The Parthenon

For-profit institutions continue to be business first

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The U.S. Education Department has received applications to expunge more than $164 million worth of student loan debt in the past six months, according to the Wall Street Journal.

The appeals for loan forgiveness are made on the grounds that the universities applicants attended “deceived them with false promises of a well-paying career;” most are from former students of for-profit schools.

For-profit schools are first and foremost a business: they provide a service (education) to its customers (students) to make money for the owners and their tuition rates are insanely expensive for the education provided. Not-for-profit schools usually operate to best serve the students and their tuition rates, while climbing, are more reasonable than a for-profit school. Non-profits also tend to spend a higher percentage of tuition on actual education.

The issue with for-profit schools is the exorbitant tuition they charge can never be paid back by their alumni. At ITT Technical Institute, a two-year associate’s degree costs $48,000. Compare that to Marshall, where a four-year degree will cost $26,000 in-state and $60,000 out-of-state. Even an out-of-state two-year degree only costs $30,000 from Marshall.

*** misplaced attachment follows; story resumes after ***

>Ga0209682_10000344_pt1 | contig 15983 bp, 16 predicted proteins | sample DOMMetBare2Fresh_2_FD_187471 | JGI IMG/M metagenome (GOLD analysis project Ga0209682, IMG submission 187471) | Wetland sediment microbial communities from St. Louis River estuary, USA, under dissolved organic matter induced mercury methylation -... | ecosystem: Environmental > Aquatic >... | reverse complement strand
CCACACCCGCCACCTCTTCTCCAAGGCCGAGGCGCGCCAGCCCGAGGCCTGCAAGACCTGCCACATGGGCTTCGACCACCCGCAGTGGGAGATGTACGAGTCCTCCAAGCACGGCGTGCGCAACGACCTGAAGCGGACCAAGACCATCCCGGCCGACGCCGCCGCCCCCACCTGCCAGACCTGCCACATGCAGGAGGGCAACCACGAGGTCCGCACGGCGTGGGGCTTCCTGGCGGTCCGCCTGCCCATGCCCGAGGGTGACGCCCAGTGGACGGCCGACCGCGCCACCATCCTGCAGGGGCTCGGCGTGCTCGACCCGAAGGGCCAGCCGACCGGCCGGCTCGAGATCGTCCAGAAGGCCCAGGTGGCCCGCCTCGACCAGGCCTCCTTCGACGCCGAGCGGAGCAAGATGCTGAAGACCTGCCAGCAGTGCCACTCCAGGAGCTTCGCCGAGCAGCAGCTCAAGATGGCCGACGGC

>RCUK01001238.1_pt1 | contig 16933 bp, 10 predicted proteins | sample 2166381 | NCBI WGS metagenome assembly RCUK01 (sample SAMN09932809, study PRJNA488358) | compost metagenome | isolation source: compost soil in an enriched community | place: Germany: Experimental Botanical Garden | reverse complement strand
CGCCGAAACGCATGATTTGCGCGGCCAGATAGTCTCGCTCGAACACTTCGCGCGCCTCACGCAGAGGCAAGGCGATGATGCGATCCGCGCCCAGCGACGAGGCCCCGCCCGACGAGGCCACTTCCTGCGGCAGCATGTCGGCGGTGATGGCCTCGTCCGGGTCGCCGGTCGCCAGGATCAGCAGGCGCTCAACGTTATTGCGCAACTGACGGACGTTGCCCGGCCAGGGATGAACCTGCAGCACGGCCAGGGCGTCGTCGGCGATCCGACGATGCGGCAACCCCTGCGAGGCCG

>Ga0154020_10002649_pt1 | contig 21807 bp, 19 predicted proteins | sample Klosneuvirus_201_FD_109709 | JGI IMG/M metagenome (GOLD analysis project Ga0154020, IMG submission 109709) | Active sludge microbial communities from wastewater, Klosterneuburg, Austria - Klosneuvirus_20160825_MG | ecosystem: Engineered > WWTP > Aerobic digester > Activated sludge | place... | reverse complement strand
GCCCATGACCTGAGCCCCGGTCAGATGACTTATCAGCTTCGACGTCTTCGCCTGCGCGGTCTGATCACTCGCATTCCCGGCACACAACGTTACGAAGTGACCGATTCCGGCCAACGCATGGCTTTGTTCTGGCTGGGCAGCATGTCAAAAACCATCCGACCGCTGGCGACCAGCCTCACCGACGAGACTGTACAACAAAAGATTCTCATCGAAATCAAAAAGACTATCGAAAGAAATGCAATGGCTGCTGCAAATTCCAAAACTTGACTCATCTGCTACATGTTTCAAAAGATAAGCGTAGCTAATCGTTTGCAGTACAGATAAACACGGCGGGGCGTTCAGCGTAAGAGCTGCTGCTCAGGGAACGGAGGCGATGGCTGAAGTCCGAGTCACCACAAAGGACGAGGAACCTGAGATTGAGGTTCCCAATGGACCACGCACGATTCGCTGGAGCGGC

For-profit schools are scams and students don’t get what they pay for. The two-year degrees offered at expensive for-profits will likely never lead to a job that is able to pay off that amount of loans, especially on top of student loan interest. Their advertising preys on those who either didn’t finish their degree or didn’t go to college right out of high school, promising guaranteed jobs after graduation, when employers will more than often see what school they attended and be doubtful of their quality of training.

The reality of the job market is those who graduate from accredited, non-profit schools with four-year degrees are having trouble finding jobs, so why is it any surprise that those with degrees from expensive sub-par schools are having trouble finding jobs?

The deceptive advertising techniques of for-profit schools should be closely scrutinized, for if they are guaranteeing jobs to alumni and don’t have the numbers to prove it, it is, legally speaking, false and deceptive advertising and should be regulated as such.

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